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First Scientific Results from GALAXY CRUISE

New study shows that when galaxies merge, the rate of star formation within them increases

by National Institutes of Natural Sciences
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The citizen science project GALAXY CRUISE has yielded its first scientific paper. The results show unambiguously that the star formation rate is enhanced in colliding galaxies. This research was made possible by the approximately 10,000 citizen astronomers who helped classify galaxies in data from Subaru Telescope.

Astronomy survey programs are producing more high-resolution data than astronomers can analyze. Great strides are being made in computerized data processing, but for some tasks, the human eye is still the most accurate measurement device. To process the data, professional astronomers led by Masayuki Tanaka in the GALAXY CRUISE project ask private citizens to look at the data and help classify the features of galaxies. Based on the more than 2 million classifications by about 10,000 citizen astronomers over the course of two and a half years, GALAXY CRUISE has published its first scientific paper.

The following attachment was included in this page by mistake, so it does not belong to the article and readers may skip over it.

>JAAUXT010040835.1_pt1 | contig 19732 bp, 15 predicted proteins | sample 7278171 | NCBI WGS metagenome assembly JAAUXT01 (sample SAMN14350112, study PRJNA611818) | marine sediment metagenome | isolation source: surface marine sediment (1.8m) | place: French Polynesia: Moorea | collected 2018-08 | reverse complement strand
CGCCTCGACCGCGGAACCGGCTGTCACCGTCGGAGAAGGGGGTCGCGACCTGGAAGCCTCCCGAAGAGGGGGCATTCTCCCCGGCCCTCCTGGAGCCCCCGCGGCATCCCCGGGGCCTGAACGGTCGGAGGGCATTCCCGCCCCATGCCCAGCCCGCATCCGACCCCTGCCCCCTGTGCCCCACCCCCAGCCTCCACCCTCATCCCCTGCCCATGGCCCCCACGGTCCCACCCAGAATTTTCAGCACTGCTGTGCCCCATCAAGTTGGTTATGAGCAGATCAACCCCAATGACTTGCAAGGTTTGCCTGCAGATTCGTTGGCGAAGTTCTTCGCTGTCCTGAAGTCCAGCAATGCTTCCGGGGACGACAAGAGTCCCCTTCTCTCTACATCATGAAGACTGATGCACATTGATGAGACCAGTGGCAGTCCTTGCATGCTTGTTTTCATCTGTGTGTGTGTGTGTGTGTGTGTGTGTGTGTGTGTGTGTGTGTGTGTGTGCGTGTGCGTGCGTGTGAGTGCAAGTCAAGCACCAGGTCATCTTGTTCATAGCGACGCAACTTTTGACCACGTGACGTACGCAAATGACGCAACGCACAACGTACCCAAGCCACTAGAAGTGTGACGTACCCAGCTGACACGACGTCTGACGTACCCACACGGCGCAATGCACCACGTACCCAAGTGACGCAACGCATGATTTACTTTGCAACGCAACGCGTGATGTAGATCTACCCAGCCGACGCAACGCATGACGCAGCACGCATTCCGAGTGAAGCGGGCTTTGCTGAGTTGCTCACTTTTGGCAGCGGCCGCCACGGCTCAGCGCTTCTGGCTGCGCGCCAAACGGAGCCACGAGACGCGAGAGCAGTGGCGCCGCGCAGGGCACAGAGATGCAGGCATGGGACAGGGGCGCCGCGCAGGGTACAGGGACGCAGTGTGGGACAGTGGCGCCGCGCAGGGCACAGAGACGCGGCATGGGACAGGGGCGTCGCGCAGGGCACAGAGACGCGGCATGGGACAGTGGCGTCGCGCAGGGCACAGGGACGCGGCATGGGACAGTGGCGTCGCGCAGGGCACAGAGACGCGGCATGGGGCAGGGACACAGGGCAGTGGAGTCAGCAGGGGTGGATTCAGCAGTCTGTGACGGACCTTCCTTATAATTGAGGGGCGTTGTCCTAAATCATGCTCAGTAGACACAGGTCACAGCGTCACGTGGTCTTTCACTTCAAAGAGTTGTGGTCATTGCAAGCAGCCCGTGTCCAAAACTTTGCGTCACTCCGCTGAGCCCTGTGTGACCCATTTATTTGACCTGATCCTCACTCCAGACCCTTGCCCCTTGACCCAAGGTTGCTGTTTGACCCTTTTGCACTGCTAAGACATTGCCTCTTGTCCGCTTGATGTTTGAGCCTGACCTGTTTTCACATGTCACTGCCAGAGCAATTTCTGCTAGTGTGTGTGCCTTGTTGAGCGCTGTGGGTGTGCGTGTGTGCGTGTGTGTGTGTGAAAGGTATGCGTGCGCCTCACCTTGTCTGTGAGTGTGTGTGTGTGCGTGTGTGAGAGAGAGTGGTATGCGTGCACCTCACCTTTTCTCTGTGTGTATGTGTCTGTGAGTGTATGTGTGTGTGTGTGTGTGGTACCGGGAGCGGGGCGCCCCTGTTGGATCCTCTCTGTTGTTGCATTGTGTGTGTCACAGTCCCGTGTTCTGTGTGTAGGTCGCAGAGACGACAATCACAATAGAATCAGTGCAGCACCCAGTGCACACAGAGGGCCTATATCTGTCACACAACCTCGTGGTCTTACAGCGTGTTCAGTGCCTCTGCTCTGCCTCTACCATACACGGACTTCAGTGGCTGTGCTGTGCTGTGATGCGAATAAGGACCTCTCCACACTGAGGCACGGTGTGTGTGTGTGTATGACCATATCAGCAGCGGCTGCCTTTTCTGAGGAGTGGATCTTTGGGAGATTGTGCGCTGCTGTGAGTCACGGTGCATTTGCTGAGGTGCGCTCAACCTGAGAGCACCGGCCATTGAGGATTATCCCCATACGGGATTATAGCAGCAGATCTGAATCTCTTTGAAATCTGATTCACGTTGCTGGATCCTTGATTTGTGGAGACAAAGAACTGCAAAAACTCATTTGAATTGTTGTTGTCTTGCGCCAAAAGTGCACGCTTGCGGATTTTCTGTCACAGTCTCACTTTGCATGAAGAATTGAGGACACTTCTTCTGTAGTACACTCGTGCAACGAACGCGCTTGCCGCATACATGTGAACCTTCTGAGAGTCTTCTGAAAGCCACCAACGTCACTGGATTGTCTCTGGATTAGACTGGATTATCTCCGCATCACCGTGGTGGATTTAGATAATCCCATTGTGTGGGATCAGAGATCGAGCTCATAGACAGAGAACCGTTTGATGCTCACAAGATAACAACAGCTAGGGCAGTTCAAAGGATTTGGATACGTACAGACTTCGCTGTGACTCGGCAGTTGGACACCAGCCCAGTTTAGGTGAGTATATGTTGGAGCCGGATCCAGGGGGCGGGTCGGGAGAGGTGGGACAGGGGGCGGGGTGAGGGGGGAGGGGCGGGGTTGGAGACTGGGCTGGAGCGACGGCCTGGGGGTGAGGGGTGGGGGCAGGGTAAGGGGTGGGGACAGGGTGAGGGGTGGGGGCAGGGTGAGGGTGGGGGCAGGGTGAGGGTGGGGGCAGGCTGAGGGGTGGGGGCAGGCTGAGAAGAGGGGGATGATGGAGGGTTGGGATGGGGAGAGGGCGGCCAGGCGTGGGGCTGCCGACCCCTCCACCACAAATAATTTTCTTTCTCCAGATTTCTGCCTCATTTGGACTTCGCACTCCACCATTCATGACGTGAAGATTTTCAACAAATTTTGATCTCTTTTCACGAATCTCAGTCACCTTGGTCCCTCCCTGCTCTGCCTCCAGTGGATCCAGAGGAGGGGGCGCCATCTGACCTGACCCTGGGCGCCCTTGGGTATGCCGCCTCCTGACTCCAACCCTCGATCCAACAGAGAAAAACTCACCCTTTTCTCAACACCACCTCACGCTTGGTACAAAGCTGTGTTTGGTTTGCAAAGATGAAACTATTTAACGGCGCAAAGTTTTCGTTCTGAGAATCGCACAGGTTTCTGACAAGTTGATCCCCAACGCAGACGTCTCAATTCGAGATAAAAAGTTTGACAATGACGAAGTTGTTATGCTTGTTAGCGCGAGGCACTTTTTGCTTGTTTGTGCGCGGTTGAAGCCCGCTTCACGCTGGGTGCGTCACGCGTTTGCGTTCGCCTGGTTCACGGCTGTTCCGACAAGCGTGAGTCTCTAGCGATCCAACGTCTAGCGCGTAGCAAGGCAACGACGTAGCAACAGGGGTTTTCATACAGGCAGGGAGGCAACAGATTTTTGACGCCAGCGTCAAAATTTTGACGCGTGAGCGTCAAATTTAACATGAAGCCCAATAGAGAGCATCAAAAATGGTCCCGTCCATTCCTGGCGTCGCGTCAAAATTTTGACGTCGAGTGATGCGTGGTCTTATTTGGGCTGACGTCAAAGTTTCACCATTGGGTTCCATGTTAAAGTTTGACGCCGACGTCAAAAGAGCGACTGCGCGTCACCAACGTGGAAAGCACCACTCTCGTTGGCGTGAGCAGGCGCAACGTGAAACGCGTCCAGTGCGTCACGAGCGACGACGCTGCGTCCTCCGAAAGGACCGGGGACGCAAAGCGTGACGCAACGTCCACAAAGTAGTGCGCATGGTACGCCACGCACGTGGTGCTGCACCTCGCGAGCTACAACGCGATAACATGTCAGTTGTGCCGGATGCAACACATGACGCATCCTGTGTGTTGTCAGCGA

The presented results show that when galaxies collide and merge with each other, it increases the rate at which new stars are formed in the galaxies.

The GALAXY CRUISE project is continuing to see what other secrets can be found in the data with the help of citizen astronomers. For more details, please refer to the GALAXY CRUISE website.

- This press release was originally published on the National Institutes of Natural Sciences website